Hearings on Clarke Suspended : Riegle Calls Him Weak Bank Regulator, Adjourns Panel Indefinitely


Senate Banking Committee Chairman Donald Riegle (D-Mich.) on Thursday accused Comptroller of the Currency Robert L. Clarke of being a weak regulator and indicated that he will insist on a further lengthy delay in the vote on Clarke’s renomination.

“You’re the one out there with a different standard,” offering excessively easy rules for the valuation of real estate designed to help troubled Texas and West Coast banks, Riegle told Clarke.

Other federal regulators “see it differently and have a better record,” said Riegle, who adjourned the nomination hearings without scheduling further sessions for other senators to ask questions and for a final committee vote. Clarke was questioned for less than an hour.

Clarke insisted that his examiners were “not more lenient” but instead were simply realistic in considering the prospects of properties when evaluating real estate loans.


Asked after the hearing if the Banking Committee will vote on the Clarke nomination this year, Riegle said, “I’m not going to make a judgment on that.”

The comptroller, a soft-spoken Texan, said he had found the hearing “dismaying.”

“I had been prepared to spend the day answering whatever questions anyone wanted to present to me,” Clarke said after the session was adjourned. “I think I should be required to defend my record, but it is somewhat dismaying to have gotten prepared to do that and then not be” allowed to do so, he said.

The agency has “been asked for incredible amounts of material by the committee staff, making it difficult for us to be doing the things I think we should be doing in supervising banks,” he said.


Clarke served as comptroller from 1985 to 1990 and was renominated in December for a second five-year term. His nomination has been on hold since January, while the Banking Committee conducted a major investigation of his policies as well as his personal financial activities.

Riegle believes that Clarke has been too accommodating to bankers in handling real estate loans and will conduct extensive further hearings to develop a public record before the committee votes, sources said Thursday.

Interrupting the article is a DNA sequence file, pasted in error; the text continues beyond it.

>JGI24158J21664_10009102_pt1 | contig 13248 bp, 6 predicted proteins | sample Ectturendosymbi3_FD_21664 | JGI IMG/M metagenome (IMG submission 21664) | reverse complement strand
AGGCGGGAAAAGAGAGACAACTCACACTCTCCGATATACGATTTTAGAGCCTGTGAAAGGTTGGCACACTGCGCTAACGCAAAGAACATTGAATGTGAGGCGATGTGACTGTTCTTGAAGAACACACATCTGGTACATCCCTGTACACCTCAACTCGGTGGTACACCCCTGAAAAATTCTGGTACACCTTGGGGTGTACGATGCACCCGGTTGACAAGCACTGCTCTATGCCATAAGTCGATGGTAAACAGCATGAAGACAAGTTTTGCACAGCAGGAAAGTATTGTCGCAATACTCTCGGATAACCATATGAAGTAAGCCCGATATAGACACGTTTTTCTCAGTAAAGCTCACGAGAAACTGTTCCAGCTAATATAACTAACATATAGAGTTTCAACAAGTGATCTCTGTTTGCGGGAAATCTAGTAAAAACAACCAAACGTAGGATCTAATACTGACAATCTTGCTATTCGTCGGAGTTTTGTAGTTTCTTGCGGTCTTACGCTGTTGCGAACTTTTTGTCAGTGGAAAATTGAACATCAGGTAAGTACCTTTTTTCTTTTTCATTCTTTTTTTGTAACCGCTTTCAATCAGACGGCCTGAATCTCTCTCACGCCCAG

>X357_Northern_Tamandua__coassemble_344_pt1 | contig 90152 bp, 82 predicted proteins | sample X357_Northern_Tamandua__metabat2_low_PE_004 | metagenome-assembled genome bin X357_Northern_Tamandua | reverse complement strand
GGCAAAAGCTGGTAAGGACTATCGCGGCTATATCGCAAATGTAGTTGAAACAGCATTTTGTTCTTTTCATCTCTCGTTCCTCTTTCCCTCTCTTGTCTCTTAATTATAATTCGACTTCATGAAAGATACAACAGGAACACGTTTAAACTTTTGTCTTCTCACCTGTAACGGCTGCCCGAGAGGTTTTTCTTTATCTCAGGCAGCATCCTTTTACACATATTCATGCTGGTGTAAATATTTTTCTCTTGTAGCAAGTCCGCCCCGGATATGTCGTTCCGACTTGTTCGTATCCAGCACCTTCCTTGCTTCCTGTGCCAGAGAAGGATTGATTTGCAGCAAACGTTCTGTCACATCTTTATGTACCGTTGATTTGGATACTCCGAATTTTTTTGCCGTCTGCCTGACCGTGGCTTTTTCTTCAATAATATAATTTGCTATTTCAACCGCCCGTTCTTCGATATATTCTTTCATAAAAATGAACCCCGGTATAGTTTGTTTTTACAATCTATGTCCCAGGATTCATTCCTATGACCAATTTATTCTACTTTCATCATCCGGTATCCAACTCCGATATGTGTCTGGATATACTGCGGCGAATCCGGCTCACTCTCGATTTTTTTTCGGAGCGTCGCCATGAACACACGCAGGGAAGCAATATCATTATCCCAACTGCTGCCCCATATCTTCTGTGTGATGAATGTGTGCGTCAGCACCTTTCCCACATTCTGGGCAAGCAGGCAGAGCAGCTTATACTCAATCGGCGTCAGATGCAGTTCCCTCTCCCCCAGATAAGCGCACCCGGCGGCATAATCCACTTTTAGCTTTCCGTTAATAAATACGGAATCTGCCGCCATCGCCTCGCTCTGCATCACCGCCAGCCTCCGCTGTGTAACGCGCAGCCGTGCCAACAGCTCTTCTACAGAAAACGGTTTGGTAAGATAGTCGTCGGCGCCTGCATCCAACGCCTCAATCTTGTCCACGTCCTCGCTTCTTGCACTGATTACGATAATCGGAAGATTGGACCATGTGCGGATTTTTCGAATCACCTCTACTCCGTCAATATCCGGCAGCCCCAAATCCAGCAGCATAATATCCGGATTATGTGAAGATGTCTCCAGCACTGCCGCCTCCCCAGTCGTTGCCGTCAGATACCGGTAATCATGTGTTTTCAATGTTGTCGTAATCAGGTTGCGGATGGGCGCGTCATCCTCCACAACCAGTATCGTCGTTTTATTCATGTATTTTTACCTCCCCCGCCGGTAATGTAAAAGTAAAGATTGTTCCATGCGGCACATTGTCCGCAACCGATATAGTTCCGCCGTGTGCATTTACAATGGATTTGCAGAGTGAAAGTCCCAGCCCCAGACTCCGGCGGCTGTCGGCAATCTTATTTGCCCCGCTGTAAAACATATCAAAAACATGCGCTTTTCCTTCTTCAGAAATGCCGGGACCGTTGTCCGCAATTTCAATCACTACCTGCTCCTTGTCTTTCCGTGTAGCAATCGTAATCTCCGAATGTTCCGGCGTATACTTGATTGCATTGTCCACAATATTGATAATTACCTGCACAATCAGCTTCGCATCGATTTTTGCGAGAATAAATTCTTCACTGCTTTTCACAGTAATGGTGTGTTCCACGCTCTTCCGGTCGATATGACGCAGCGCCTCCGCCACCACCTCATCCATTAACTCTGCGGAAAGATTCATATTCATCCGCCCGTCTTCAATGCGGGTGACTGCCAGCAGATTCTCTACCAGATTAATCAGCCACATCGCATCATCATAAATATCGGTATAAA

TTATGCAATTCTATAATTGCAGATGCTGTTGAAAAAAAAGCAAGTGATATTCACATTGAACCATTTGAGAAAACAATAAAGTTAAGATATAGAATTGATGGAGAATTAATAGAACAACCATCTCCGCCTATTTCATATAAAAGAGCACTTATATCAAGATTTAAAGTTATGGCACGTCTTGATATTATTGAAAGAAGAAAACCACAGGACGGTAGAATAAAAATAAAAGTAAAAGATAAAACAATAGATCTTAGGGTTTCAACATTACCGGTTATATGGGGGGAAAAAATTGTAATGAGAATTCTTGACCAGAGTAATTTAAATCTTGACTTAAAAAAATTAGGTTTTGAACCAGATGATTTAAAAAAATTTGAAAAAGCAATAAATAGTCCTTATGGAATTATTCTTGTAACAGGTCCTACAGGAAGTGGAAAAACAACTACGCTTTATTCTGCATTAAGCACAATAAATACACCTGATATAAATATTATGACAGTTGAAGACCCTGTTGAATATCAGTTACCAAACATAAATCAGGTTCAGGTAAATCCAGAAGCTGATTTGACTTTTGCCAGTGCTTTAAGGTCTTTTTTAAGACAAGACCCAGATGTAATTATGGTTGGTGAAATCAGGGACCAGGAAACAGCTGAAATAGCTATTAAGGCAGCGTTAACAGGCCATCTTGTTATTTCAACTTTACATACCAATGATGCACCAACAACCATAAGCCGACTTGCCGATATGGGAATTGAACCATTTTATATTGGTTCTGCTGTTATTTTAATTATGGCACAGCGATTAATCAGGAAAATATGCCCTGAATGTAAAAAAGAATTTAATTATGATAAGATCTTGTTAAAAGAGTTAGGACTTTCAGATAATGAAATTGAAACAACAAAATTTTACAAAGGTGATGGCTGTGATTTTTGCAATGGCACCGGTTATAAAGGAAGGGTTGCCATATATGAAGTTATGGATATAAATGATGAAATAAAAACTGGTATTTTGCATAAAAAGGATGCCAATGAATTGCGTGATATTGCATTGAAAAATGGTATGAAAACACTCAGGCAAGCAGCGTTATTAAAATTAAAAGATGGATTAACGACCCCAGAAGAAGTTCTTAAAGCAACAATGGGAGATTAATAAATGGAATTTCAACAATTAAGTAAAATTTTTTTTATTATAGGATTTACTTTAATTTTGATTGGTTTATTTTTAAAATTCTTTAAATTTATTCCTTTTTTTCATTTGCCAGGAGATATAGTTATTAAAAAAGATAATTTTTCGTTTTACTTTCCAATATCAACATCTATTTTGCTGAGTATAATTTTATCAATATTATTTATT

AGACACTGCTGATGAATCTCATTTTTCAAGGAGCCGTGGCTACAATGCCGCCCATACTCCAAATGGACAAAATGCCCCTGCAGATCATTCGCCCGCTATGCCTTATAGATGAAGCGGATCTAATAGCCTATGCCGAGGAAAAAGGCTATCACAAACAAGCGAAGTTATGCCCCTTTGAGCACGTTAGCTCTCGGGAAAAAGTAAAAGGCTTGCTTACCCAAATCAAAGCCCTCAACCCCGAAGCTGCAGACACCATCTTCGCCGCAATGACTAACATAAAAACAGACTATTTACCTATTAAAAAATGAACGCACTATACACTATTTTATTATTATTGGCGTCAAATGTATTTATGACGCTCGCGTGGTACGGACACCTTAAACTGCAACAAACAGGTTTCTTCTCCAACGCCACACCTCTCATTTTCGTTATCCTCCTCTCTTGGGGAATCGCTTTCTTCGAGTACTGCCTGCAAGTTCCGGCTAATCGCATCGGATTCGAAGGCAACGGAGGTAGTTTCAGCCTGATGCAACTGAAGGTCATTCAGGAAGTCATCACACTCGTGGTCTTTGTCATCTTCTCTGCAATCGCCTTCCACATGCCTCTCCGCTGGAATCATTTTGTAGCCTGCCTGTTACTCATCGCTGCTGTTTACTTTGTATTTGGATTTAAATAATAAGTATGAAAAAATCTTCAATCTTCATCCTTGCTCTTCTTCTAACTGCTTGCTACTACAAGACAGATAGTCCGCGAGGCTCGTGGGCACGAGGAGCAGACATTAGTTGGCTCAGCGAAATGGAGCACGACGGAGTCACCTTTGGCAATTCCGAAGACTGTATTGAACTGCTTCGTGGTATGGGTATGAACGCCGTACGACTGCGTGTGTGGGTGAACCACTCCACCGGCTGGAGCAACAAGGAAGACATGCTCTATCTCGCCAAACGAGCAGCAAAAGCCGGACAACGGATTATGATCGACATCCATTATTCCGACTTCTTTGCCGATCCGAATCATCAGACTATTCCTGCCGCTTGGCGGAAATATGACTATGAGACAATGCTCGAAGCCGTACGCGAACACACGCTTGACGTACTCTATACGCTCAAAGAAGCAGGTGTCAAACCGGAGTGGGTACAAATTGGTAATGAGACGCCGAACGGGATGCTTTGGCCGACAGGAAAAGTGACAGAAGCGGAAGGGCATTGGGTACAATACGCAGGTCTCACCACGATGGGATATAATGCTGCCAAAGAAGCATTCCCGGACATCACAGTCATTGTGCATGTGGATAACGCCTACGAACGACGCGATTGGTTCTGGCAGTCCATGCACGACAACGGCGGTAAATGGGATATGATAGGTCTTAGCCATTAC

Riegle noted during Thursday’s hearing that more national banks have failed during Clarke’s 5 1/2 years as comptroller than during the previous 51-year history of the federal insurance system for bank deposits. The failure of national banks supervised by Clarke cost the insurance fund $15.7 billion, the committee chairman said.

Riegle said Clarke’s policies were “weaker than those of other regulators and caused greater losses to the deposit insurance fund.”


Treasury Secretary Nicholas F. Brady, meanwhile, issued a strong statement of support for Clarke, in what is becoming an increasingly partisan dispute with the Democratic majority on the committee.

“After enduring nine months of delay since the nomination was submitted to Congress, it is distressing the confirmation process was again delayed,” Brady said.

“The Administration again urges the committee to act quickly to confirm Mr. Clarke,” Brady said. “It would be damaging if politics got in the way of objectivity, created uncertainty in the process of confirming the key regulator and sent a muddled message to financial institutions and examiners at a time of tight credit.”

The committee’s senior Republican, Sen. Jake Garn of Utah, warned against making Clarke a scapegoat for the weaknesses of the banking system. “There are too many reasons and too much blame to go around to indicate any one person has been responsible,” he said. “I can’t tell you how many calls I got from bankers telling me Bob Clarke was too tough.”